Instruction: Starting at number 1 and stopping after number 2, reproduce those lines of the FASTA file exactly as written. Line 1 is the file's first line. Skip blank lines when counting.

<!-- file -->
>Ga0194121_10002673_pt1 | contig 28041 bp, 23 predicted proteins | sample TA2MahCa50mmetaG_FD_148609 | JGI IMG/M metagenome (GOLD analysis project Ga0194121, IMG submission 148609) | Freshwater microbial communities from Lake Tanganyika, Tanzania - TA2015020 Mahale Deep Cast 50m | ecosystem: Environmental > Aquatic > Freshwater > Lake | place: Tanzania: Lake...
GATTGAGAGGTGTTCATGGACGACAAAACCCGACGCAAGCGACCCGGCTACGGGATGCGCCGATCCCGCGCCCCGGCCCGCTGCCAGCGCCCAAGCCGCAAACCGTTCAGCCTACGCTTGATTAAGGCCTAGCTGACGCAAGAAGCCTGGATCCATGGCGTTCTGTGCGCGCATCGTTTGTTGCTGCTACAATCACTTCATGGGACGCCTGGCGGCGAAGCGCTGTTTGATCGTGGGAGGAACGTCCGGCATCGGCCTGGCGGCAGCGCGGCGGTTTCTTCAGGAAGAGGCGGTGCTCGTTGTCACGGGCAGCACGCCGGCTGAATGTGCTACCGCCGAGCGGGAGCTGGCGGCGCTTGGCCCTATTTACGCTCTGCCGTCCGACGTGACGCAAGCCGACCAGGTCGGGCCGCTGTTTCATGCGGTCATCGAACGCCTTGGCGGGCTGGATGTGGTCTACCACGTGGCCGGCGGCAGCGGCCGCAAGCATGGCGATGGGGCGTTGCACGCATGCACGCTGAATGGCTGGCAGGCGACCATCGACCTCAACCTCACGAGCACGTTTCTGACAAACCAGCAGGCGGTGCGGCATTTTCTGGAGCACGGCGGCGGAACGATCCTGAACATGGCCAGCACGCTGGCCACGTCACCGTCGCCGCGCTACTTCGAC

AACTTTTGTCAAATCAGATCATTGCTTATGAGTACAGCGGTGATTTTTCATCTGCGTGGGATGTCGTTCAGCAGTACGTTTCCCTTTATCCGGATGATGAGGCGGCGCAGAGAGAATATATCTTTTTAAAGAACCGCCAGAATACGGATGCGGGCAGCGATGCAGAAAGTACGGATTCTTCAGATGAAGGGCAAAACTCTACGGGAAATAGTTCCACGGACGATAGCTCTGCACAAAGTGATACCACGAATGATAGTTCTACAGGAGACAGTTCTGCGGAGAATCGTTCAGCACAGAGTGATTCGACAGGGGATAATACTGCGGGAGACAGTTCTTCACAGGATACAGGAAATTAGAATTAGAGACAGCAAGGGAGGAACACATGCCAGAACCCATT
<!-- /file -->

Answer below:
>Ga0194121_10002673_pt1 | contig 28041 bp, 23 predicted proteins | sample TA2MahCa50mmetaG_FD_148609 | JGI IMG/M metagenome (GOLD analysis project Ga0194121, IMG submission 148609) | Freshwater microbial communities from Lake Tanganyika, Tanzania - TA2015020 Mahale Deep Cast 50m | ecosystem: Environmental > Aquatic > Freshwater > Lake | place: Tanzania: Lake...
GATTGAGAGGTGTTCATGGACGACAAAACCCGACGCAAGCGACCCGGCTACGGGATGCGCCGATCCCGCGCCCCGGCCCGCTGCCAGCGCCCAAGCCGCAAACCGTTCAGCCTACGCTTGATTAAGGCCTAGCTGACGCAAGAAGCCTGGATCCATGGCGTTCTGTGCGCGCATCGTTTGTTGCTGCTACAATCACTTCATGGGACGCCTGGCGGCGAAGCGCTGTTTGATCGTGGGAGGAACGTCCGGCATCGGCCTGGCGGCAGCGCGGCGGTTTCTTCAGGAAGAGGCGGTGCTCGTTGTCACGGGCAGCACGCCGGCTGAATGTGCTACCGCCGAGCGGGAGCTGGCGGCGCTTGGCCCTATTTACGCTCTGCCGTCCGACGTGACGCAAGCCGACCAGGTCGGGCCGCTGTTTCATGCGGTCATCGAACGCCTTGGCGGGCTGGATGTGGTCTACCACGTGGCCGGCGGCAGCGGCCGCAAGCATGGCGATGGGGCGTTGCACGCATGCACGCTGAATGGCTGGCAGGCGACCATCGACCTCAACCTCACGAGCACGTTTCTGACAAACCAGCAGGCGGTGCGGCATTTTCTGGAGCACGGCGGCGGAACGATCCTGAACATGGCCAGCACGCTGGCCACGTCACCGTCGCCGCGCTACTTCGAC